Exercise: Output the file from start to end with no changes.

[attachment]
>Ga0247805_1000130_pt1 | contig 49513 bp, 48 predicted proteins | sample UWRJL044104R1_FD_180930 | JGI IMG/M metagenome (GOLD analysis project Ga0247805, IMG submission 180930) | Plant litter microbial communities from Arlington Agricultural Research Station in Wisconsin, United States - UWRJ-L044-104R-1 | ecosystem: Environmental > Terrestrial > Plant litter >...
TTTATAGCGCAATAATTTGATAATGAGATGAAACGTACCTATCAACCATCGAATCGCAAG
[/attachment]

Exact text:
>Ga0247805_1000130_pt1 | contig 49513 bp, 48 predicted proteins | sample UWRJL044104R1_FD_180930 | JGI IMG/M metagenome (GOLD analysis project Ga0247805, IMG submission 180930) | Plant litter microbial communities from Arlington Agricultural Research Station in Wisconsin, United States - UWRJ-L044-104R-1 | ecosystem: Environmental > Terrestrial > Plant litter >...
TTTATAGCGCAATAATTTGATAATGAGATGAAACGTACCTATCAACCATCGAATCGCAAG